My satisfaction with Anglican churches has been correlated with their height. That is, the 'higher' the parish in its liturgical practice, the more satisfying I've found it, and include here my years as a part of Christ Church St Lawrence in Sydney (moving music, enveloping liturgy, and generous Christian love) but more on this another time. As a generalisation, the lower I've gone, the worse it has been. The exception was some wonderful experiences at St Alban's Lindfield care of the then rector and some warm and brotherly fellow parishioners.
This has extended to theology too. One would have thought that one who has spent time at Capenwray in Allan Catchpoole's time (and by the way, a man I admire immensely, and had met up with in Singapore when he was working there), that my Calvinism was assured. Not so.
I was saddened by the reaction of the Anglican circles I moved in to the work of N T Wright. It was a uniform rejection, and almost embarrassment: not to be discussed with 'lay' people. No, even worse, condescending disdain! It was as though those of use who were not of the priestly caste could not be trusted with his ideas. Happily his ideas are published in books; and, of course, I don't take him as a job lot. As always, a book is a tool for thinking, not a manifesto for following.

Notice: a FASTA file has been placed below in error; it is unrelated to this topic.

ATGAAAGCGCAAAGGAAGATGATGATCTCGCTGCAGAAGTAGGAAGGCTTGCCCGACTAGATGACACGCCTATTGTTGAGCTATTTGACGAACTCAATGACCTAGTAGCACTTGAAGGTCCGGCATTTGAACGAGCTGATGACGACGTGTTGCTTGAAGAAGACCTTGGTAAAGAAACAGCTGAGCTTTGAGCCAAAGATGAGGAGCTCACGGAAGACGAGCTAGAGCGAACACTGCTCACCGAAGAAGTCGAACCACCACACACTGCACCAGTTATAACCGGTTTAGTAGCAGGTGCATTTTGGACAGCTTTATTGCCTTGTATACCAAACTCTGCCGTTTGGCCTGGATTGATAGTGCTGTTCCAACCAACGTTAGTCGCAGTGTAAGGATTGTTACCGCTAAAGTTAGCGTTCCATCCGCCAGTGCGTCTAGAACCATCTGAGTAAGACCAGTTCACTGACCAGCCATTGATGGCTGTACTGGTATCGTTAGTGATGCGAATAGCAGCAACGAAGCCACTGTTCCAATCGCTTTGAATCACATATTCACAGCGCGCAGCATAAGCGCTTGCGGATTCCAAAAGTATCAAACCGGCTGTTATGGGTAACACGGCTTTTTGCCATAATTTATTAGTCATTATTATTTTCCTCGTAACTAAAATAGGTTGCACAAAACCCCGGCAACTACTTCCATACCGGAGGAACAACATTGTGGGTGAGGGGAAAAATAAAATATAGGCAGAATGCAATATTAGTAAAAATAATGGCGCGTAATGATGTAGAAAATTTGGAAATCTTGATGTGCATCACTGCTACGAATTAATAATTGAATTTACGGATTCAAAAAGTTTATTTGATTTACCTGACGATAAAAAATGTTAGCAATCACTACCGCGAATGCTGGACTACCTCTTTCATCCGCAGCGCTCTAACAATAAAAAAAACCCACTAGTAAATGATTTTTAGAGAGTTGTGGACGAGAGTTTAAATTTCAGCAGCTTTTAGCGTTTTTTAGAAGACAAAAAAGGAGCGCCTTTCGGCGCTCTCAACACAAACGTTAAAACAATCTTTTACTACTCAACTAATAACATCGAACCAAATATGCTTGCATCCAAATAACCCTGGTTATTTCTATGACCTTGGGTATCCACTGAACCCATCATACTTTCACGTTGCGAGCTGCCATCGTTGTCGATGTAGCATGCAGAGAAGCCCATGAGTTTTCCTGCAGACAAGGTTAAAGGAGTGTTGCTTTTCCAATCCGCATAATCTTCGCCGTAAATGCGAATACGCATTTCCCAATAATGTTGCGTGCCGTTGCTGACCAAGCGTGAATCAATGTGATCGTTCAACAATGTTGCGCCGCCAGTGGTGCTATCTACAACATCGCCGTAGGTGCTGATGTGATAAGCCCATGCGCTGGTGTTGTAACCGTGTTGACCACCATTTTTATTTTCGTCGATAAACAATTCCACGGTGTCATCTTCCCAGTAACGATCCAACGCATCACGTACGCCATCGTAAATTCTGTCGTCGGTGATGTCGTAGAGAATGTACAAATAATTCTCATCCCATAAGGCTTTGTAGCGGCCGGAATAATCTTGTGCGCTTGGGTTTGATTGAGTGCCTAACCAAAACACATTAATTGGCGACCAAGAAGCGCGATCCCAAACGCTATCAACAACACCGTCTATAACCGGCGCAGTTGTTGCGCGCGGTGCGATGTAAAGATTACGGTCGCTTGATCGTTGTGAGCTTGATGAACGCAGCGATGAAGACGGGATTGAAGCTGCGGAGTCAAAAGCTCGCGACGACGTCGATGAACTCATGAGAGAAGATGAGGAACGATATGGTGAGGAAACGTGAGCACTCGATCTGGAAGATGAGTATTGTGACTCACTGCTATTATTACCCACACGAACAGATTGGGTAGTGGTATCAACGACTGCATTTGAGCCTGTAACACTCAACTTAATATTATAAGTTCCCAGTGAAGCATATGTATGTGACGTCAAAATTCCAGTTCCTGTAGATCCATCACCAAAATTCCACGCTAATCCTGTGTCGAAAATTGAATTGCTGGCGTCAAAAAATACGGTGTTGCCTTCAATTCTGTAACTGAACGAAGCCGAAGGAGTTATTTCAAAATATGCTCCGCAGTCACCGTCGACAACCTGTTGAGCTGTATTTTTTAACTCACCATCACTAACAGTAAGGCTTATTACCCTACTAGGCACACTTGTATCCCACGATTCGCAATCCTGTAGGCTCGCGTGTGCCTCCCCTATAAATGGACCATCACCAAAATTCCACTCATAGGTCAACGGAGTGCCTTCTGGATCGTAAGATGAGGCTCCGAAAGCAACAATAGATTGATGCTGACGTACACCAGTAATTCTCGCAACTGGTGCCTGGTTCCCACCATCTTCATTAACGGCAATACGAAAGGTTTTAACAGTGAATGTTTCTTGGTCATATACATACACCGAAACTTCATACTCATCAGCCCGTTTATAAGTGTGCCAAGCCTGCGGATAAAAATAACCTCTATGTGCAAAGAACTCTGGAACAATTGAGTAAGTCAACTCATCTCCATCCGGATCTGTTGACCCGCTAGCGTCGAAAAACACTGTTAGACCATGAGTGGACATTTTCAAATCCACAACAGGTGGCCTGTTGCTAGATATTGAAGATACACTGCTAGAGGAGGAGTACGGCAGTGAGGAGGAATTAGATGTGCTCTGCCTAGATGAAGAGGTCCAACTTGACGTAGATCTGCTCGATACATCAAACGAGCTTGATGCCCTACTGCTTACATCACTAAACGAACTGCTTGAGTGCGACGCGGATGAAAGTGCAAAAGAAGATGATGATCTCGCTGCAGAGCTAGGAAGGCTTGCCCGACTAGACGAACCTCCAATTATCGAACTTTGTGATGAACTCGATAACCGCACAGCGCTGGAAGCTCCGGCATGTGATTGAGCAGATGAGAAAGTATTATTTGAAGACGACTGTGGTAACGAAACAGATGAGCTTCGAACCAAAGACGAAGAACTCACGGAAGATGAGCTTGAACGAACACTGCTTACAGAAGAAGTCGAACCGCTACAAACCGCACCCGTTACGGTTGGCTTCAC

So, in a recent sermon (by a bloke from Baptist Aid, as it happens), Wright was mentioned in pleasant terms. I was pleased.